Back when Jewdar was but a lad, we developed a bit of a man-crush on Sir Richard Burton. To clarify, it was the Victorian explorer, not the Elizabethan husband. We had read of him first in Philip Jose Farmer’s Riverworld series, and, flaws notwithstanding (including some unfortunate sentiments regarding Jew-know-who) found him a fascinating and thrilling character. Moreover, we dreamed of the life of adventure and danger that he lived.
If we may borrow from Adam Levinson (who borrowed from Corinthians), when we became a man, we set aside childish things. We got out of the army, went right into college, and before long, into Orthodoxy, grad school, marriage, and so on on, all of which made travel far less appealing (though the Jewdars do love a good American road trip). Still, every now and then, one can still dream…
For those who share such dreams, or actually are travelers, we recommend Adam Levinson’s picaresquish [ first book, The Abu Dhabi Bar Mitzvah, by Adam Levinson, a journalist and budding sociologist who has worked both for the Colbert Report and The Onion. In his younger days, however, he spent time working for NYU Abu Dhabi, which he used as a base for the travels around the Middle East that are the basis for this nonfiction account.
Traveling is a pursuit that often stirs the soul, igniting a sense of adventure and a desire to explore the world beyond our own familiar surroundings. While life’s responsibilities and commitments may sometimes limit our ability to embark on grand adventures, the allure of travel never truly fades, specially when you get to travel and go on a few tours of Turkey. It lingers in the recesses of our minds, teasing us with dreams of discovering new cultures, immersing ourselves in unfamiliar landscapes, and forging connections with people from diverse backgrounds.
Levinson recounts his early memories of 9/11, and the sense of fear for the region that it instilled in him. Unlike a normal youth, for whom such fears should have led to a desire to kill assorted Middle Easterners, Levinson, the son of academic-types, developed a desire to confront his fears by traveling to the region without an assault rifle. Not Jewdar’s way of looking at the world, but different strokes for different folks.
The book really begins with his taking the NYU job in Abu Dhabi, and Jewdar definitely had concerns that this would be the kind of self-indulgent account of things that seem to be de rigeur for internet-bred types d’un certain age jeune. To be sure, when Jewdar was younger, we self-indulged as well, and must confess, as a well established egomaniac, we aren’t really that interested in anybody’s thoughts that aren’t our own (or maybe that makes us a sociopath), but still, for whatever reason, not our cup of tea.
Thankfully, Levinson took off, and so did the narrative, as he travels to Lebanon, Syria, Iraq, Iran and assorted other places that most of us might think only of places one goes when one is deployed or hijacked. Along the way, Levinson gives an engaging depiction of both people and places, and one can understand, both in his humor and outlook, how he would have inspired so many people along the way to participate one way or another in his meanderings. Indeed, so taken were we by him and his NJG Masha when–full disclosure–we met at a friend’s party in Bay Ridge that we paid the lion’s share of the cab to Brooklyn Heights when it turned out the R train wasn’t running. It’s easy to imagine his various travel companions being similarly helpful and solicitous on his Middle Eastern adventures.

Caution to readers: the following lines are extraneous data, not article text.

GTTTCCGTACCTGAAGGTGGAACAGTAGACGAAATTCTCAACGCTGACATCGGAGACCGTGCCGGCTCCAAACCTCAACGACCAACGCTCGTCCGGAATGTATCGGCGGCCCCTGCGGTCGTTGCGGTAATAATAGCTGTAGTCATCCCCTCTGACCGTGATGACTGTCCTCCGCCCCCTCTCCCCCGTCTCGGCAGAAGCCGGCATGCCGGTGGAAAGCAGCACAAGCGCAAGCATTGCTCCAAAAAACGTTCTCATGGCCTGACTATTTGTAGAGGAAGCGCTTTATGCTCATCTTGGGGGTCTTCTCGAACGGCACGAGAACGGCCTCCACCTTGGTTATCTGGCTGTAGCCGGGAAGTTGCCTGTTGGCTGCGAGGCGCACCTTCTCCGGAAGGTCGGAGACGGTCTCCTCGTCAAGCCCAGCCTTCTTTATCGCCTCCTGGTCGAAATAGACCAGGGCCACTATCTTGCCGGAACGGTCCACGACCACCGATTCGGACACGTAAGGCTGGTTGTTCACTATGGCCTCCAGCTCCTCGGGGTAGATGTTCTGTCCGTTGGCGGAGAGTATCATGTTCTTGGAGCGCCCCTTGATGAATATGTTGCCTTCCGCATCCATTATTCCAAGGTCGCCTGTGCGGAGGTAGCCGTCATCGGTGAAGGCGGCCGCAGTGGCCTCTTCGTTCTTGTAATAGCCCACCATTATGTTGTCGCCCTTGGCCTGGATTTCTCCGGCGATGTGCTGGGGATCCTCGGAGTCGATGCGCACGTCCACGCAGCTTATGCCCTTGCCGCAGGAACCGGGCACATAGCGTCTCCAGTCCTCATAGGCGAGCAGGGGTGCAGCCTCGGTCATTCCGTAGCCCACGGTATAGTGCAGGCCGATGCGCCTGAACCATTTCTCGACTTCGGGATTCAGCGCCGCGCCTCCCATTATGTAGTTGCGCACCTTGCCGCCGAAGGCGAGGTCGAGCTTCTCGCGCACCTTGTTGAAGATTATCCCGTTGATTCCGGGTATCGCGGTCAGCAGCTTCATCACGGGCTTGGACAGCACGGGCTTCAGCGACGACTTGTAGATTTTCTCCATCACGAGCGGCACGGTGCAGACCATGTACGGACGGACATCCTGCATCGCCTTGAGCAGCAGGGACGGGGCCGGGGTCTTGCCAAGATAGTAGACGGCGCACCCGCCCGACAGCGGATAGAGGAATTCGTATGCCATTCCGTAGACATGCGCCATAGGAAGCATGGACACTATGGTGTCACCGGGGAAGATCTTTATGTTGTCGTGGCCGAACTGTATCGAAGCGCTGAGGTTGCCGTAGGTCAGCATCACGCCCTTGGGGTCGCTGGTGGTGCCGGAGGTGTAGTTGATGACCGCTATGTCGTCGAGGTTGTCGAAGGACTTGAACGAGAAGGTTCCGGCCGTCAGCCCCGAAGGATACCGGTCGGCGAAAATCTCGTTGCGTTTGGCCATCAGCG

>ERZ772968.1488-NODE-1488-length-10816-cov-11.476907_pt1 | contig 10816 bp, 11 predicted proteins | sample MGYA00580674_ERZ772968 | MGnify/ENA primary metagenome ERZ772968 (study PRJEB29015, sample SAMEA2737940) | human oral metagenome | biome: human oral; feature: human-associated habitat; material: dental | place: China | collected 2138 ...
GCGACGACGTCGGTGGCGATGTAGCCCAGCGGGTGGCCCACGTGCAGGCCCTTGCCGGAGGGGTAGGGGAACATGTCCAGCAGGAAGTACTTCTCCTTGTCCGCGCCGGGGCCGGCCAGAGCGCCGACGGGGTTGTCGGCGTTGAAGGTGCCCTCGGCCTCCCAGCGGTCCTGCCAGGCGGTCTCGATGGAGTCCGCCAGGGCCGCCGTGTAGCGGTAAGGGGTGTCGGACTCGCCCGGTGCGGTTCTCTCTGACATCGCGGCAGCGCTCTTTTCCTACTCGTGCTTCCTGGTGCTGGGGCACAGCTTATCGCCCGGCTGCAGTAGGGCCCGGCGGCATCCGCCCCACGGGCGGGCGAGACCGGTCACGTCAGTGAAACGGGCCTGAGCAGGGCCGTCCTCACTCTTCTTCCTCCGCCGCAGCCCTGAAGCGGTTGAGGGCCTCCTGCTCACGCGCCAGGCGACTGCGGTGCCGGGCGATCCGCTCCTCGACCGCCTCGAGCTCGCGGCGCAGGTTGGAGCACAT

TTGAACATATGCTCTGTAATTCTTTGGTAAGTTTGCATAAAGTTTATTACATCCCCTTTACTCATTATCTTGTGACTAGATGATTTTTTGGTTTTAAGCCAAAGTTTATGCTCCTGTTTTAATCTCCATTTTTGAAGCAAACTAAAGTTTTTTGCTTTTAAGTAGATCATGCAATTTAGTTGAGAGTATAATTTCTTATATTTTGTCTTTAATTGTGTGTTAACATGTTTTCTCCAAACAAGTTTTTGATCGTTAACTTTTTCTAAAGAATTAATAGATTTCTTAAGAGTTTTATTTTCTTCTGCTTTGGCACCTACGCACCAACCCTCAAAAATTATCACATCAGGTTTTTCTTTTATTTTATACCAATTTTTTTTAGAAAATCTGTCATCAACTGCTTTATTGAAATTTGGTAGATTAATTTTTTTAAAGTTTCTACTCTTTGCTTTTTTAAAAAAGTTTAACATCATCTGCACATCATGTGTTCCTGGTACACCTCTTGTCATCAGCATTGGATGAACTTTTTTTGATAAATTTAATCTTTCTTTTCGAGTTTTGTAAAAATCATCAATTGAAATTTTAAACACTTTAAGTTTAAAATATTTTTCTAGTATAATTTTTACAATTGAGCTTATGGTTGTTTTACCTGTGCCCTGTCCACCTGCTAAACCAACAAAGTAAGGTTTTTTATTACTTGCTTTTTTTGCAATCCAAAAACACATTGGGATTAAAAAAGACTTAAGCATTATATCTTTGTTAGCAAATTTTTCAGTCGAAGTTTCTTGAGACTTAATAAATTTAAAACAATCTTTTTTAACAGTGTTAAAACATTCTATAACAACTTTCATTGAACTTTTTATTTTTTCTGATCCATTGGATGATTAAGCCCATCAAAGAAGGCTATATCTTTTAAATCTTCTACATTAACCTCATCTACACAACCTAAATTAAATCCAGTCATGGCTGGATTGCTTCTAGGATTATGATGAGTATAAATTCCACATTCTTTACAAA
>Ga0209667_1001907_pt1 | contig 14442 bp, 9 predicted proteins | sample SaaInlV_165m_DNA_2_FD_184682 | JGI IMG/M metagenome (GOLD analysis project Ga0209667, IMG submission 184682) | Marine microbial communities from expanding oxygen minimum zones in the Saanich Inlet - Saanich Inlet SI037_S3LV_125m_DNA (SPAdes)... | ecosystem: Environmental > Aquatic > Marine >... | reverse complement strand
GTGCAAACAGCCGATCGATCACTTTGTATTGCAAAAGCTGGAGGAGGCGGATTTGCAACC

And truly, “adventures” is a good word for Levinson’s wanderings. Not because he was necessarily in any danger (though it often hangs in the air), but because, for all his preparations (he had at least rudimentary knowledge of Arabic), he really seems to have taken his time in the region to find what was for him, the new and unknown, and to follow his life where it took him. Some might feel that he presented too rosy a picture of how people viewed the Tribe in the Middle East, but then he does not pretend to be writing an academic study, and of course, one of the curious things about the Middle East has always been the the remarkable facility of people to separate the intense personal responsibilities of hospitality and patronage from the at-times abstract animosities of Tribe and Faith. It is a tension the book does not ignore. And as a whole, Jewdar definitely ended Levinson’s work knowing more about the subject than when we started (an admission we don’t often make).
The book is not without its flaws. Like we said, the beginning seemed a bit self-indulgent, and that tone occasionally comes back. But in some of its best moments, he is able to turn that self-indulgence into honesty, to recognize that a desire to see the best in things is no more honest than a desire to the see the worst, that for all those who engaged him honestly and warmly, there were others for whom he was a walking dollar sign (albeit, to their chagrin, not a very large one), and that that while he may have found some quite pleasant homes to stay in, the neighborhood was not always so gracious to its permanent denizens.
As for Levinson, we don’t know if he’s cured his travel bug, but we hope, for the sake of his long-suffering girlfriend Masha, that he could at least stop acting “like a crazy,” and seek his adventures in more mundane settings, like the occasional Bay Ridge birthday party.
Jewdar has become quite the homebody, and, as a rule, has no interest in traveling to places full of cheap schwarma that we can’t eat (that may, in fact, be our definition of hell). When we lay our head on the pillow at night, we tend to see a pop culture-induced mash-up of zombies, aliens, monsters and Nazis. But for those whose dreams still take them far afield, The Abu Dhabi Bar Mitzvah serves as a nice surrogate, if not a reminder that if it can be willed, it is no dream.